Me: See, the station is supposed to be ugly. It was built by the Cardassians and literally hung over Bajor during the occupation but that same oppression has left the Bajorans in a position where they can't just build a new station and are forced to work with what they've got. So the ugly legacy of colonialism is the literal backdrop of the show.

Barista: Okay, but did you want whip cream on that?

Me: Yes please.

@Taweret I tried explaining to a barista for similar reasons why the Mirror DS9 episodes are more crucially thematic to the overall thesis the show than any other use of the Mirror Universe. (Depending on whether or not you believe DISCO has a thesis yet.) The Mirror DS9 isn't a different DS9, it's what DS9 was built to be, operating at full oppressive capability. Those episodes help Show what Bajorans tried to Tell Starfleet about the PTSD left from the station.

Star Trek; World Pol 

@max @Taweret I think those Mirror Universe episodes are also important in underscoring that the Cardassians are not the only empire in the show; and from a slight shift of perspective the hypocrisy around how & why the Federation in our universe chooses and forms alliances is underscored.

The Federation seeks power through alliances, just as an liberalist empire would, and directly benefit from a class system of citizen/non-citizen where non-citizens get treated...welp.

@Taweret No you're completely wrong. That ruins the fantasy.

If you put whip cream on it, you've admitted that it's a desert item and you can't continue to pretend that it's a legitimate breakfast coffee.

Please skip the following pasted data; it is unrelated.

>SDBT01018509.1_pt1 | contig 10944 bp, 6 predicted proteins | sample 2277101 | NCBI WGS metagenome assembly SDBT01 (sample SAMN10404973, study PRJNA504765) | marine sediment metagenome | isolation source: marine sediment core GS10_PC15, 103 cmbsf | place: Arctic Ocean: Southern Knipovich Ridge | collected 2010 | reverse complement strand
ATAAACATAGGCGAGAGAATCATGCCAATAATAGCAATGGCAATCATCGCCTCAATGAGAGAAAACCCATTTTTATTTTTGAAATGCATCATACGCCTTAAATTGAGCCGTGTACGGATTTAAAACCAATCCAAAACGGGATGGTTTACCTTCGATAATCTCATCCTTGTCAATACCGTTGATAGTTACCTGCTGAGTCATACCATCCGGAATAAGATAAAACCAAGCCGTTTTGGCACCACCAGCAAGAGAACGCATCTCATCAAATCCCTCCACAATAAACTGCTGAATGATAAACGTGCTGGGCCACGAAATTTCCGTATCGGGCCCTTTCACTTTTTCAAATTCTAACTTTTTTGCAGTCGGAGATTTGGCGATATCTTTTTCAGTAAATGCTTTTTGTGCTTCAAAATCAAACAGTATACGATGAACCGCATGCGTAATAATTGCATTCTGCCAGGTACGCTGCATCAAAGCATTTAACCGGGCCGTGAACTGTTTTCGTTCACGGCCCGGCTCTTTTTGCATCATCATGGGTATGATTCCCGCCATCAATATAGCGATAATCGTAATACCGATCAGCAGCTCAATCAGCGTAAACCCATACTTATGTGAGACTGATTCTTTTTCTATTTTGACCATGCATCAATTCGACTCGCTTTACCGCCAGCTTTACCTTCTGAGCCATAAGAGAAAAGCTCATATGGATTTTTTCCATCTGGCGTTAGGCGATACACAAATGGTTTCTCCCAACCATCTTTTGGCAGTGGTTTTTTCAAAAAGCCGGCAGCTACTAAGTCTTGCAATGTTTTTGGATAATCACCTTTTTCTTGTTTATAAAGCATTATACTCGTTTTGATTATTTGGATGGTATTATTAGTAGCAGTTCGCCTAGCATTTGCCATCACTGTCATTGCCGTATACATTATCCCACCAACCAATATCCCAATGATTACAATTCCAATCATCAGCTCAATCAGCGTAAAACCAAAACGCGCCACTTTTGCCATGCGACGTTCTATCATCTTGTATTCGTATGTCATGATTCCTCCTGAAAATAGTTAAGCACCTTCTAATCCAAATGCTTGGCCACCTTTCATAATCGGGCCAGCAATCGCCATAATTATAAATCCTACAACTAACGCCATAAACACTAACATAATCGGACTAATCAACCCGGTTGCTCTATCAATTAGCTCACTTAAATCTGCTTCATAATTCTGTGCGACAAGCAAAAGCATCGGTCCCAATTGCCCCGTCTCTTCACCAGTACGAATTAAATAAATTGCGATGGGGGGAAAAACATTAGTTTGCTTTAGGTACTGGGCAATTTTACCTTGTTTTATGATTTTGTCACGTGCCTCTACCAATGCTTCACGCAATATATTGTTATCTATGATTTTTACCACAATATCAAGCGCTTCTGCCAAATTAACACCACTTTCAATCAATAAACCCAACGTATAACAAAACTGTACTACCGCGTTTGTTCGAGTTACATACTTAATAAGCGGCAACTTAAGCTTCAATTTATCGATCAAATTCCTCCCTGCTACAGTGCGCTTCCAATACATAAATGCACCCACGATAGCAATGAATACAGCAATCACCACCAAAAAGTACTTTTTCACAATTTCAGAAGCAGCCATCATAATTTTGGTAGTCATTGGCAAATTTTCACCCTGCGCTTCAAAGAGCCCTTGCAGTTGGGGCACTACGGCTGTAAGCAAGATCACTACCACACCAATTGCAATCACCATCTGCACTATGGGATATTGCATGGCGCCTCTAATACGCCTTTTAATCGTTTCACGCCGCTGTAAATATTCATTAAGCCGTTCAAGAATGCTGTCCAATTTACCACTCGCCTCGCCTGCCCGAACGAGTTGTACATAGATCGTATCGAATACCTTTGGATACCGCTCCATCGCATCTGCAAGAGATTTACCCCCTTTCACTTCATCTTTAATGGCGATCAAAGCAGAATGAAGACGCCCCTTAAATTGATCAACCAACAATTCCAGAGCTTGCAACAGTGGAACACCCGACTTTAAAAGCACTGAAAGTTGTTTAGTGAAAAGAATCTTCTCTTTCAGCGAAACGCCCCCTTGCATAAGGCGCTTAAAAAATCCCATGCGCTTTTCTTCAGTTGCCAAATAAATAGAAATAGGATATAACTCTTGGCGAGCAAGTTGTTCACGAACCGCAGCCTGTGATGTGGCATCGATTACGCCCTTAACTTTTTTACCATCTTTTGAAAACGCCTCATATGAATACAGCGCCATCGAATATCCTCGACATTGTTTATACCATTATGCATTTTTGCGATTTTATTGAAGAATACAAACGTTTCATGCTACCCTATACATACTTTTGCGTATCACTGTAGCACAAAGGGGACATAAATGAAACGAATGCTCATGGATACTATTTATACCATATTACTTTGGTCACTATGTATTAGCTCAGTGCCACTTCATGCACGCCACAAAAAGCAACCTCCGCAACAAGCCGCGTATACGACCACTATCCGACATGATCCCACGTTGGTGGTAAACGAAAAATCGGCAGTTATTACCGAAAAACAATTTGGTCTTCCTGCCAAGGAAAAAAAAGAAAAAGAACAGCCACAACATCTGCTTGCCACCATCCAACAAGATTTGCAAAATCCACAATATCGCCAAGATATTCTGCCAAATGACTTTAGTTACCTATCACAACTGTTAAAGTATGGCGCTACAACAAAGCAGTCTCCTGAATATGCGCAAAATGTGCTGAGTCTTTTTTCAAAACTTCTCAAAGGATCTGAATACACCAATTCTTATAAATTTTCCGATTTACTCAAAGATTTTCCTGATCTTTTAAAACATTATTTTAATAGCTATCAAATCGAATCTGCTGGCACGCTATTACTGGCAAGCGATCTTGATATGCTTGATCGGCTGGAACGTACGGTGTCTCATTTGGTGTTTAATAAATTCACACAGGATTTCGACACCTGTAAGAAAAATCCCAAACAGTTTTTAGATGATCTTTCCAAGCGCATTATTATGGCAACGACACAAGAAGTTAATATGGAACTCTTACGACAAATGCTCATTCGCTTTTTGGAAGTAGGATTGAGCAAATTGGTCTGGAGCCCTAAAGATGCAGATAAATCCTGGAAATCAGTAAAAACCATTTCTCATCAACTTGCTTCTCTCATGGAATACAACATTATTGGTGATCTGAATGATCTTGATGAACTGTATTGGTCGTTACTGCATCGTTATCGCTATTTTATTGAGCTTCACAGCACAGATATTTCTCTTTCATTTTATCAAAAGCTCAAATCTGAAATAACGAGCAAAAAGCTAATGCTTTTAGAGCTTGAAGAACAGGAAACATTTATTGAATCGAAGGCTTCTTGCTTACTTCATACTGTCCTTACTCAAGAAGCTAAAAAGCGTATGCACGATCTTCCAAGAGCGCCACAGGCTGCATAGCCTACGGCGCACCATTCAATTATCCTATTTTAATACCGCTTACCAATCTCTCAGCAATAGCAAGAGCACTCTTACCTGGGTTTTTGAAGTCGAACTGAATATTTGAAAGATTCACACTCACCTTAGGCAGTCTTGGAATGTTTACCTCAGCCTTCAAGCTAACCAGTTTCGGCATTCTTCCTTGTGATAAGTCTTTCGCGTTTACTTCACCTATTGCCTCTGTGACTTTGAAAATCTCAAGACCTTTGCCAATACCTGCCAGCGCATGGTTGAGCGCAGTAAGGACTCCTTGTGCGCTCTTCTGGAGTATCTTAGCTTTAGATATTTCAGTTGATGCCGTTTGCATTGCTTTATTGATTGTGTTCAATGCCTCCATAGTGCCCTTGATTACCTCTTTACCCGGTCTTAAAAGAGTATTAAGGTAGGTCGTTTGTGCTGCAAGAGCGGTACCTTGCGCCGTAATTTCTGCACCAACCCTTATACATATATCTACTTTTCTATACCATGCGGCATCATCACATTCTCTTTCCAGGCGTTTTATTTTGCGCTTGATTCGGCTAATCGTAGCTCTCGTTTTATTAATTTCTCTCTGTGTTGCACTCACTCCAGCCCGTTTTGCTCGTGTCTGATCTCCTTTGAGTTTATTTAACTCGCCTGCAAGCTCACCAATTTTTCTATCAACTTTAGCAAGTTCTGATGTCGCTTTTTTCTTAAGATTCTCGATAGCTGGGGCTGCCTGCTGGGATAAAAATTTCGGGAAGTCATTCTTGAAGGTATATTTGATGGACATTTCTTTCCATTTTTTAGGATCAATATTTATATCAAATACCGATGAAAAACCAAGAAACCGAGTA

@Taweret I... um...

It's been so long since I saw anyone post about Star Trek I thought this was about Kim Kardashian or whatever her name is.

I actually spent some time trying to figure out what country in the Baltics the Bajorans would have been from.


Me, stepping up after the previous Me moves over to wait for their drink: She's right. Although I would note that Roddenberry's original Trek series barely touched religion and indeed were far less reverent, yet DS9 touching on colonialism still ignores all the religious oppression in history. During its religious plotlines, it frequently leans on a "bad apple" type solution, and makes other oppressions 'necessary sacrifices'.

Barista: please just tell me your order jfc

@Taweret DS9 addressed so many political and social issues. The one where Sisko when back in time and were imprisoned because he didn't have a job was both great and quite reflective on what actually happens in the world.

It's sad that Star Trek forgot what made it great. I'm referring to Discovery.


I want to see a phantom edit of the series in identical to the original run except for the addition of an ongoing subplot where the three-person Morale Improvement Committee uses their meagre budget to try to make the station seem friendlier to the Bajoran populace.

@SeanAloysiusOBrien the ugliness of the station is thematically important, damnit

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